Fracking licences for St Helens revealed

Fracking protesters at Barton Moss
Fracking protesters at Barton Moss
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More than a quarter of St Helens borough land could be used for fracking drill sites, according to a new government report.

Energy giant Dart Energy holds licences covering 28 per cent of St Helens South and Whiston and 14 per cent of St Helens North.

And fellow firms Alkane, iGas and Biogas hold small proportions of land that could be used for shale gas exploration if planning applications are approved.

A council spokesman confirmed to the Reporter that they had not received any applications in relation to the controversial process.

A statement read: “If an application is received, it will be dealt with under the appropriate legislative and planning guidelines.

“We have not received any enquiries from fracking companies.”

The Department for Energy and Climate Change (DECC) briefing document shows areas where onshore Petroleum Exploration and Development block licences have been granted.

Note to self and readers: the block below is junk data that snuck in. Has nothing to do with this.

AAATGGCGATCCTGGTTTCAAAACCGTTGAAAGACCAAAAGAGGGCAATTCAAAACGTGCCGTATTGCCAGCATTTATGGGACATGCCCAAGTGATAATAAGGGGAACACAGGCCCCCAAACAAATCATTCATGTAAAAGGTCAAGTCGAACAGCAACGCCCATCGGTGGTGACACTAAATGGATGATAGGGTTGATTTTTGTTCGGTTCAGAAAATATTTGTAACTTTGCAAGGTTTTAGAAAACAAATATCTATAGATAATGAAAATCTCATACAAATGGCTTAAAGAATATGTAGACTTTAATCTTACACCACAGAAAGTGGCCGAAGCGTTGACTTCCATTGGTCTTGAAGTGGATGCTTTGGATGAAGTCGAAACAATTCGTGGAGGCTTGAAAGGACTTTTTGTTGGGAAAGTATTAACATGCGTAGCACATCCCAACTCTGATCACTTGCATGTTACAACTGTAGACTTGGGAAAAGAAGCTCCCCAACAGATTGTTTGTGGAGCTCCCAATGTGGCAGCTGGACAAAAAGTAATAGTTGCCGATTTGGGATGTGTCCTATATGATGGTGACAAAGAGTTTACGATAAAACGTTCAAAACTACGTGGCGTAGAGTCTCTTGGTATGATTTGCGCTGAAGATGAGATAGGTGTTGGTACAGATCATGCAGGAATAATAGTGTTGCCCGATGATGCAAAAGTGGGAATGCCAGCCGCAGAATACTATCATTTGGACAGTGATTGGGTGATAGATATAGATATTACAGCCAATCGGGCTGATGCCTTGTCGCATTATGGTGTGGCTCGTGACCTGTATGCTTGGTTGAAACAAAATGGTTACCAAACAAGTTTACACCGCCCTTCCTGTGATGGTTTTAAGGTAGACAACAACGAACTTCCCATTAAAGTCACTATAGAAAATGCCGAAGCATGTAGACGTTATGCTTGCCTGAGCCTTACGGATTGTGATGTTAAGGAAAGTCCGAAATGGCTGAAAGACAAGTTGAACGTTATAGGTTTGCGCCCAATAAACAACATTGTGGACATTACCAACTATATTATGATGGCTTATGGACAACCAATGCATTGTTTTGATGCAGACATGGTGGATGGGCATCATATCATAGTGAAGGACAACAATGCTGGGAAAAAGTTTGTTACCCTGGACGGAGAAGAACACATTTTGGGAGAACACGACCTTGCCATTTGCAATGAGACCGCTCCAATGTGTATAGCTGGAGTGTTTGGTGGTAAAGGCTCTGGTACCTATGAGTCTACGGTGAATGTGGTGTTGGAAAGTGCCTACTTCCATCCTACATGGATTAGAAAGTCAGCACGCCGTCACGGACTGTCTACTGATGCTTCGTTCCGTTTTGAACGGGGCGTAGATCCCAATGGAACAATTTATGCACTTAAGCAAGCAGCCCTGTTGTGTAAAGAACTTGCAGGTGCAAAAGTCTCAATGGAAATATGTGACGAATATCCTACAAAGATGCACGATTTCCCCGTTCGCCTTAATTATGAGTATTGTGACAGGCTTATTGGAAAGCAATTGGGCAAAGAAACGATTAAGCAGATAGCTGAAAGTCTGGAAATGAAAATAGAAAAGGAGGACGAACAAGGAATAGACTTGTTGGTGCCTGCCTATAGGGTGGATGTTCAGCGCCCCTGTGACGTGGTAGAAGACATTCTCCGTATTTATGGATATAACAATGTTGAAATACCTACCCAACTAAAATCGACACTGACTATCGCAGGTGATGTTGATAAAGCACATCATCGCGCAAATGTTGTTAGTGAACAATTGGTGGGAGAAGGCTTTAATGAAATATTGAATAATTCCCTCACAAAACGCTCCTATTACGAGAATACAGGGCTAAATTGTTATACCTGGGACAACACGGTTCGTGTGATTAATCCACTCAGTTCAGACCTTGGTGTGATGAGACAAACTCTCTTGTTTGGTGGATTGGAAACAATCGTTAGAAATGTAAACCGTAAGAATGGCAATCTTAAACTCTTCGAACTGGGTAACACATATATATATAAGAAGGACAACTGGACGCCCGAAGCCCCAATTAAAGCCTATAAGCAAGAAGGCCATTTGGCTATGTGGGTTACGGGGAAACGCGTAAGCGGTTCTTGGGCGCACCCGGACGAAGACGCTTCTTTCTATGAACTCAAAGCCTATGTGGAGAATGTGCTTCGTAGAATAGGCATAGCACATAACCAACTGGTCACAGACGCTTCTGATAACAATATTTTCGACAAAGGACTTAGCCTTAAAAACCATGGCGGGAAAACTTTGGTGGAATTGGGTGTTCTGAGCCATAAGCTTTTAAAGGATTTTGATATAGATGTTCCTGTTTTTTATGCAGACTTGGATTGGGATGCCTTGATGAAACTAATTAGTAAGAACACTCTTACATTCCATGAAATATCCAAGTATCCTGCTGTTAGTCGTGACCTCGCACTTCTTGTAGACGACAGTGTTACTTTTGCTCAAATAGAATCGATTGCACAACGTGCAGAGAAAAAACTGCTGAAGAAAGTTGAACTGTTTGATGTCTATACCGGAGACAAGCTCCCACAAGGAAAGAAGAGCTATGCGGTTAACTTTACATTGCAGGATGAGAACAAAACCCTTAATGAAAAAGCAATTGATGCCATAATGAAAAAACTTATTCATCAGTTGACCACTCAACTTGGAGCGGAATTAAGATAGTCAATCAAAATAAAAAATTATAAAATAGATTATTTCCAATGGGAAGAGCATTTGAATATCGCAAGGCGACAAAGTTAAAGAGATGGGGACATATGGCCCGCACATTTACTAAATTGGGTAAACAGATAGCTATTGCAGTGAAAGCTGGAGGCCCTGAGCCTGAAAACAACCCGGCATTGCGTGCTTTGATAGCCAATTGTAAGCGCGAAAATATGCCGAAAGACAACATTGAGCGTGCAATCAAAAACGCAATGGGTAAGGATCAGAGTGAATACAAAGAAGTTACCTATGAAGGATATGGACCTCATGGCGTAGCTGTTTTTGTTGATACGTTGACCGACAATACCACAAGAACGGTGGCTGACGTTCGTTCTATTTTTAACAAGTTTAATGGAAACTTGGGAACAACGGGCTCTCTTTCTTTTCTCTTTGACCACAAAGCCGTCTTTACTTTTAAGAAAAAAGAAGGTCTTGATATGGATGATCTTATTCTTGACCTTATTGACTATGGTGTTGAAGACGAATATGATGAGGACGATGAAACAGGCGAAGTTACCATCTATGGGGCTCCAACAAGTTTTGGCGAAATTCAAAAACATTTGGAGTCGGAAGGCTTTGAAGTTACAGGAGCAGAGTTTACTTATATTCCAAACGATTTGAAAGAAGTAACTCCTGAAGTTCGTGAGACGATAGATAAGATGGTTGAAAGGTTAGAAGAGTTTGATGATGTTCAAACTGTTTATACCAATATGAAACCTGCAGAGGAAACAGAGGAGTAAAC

But any drilling site for fracking would require individual planning permission.

The report also reveals that a single test well - in 2011 prices - costs in the region of an eye-watering £10.5m.

Hydraulic fracturing, more commonly known as fracking, involves firing water and chemicals at underground shale rock formations to release gas reserves.

Opponents claim it can contaminate water supplies and cause earth tremors.

The Government recently announced incentives for local authorities which will allow them to claim 100 per cent of the business rates collected from shale gas schemes, instead of the usual 50 per cent.

In St Helens South and Whiston, licences for iGas cover three per cent, BioGas seven per cent and Alkane 10 per cent.

And in St Helens North, Alkane and iGas hold licences for one per cent and 1.6 per cent respectively. The majority of the land covered by the licences in St Helens are part of the Dart Energy L-shaped area covering land between Ashton, Golborne and Newton-le-Willows.

None of the licences granted by the DECC distinguish between shale gas or oil in the briefing report.

All drilling operations are also subject to approval form the Health and Safety Executive and the Environment Agency.

The report concludes that while the rapid development of shale gas in North America has transformed the world gas-market outlook, consensus was that shale gas will not be a game-changer here in the UK.

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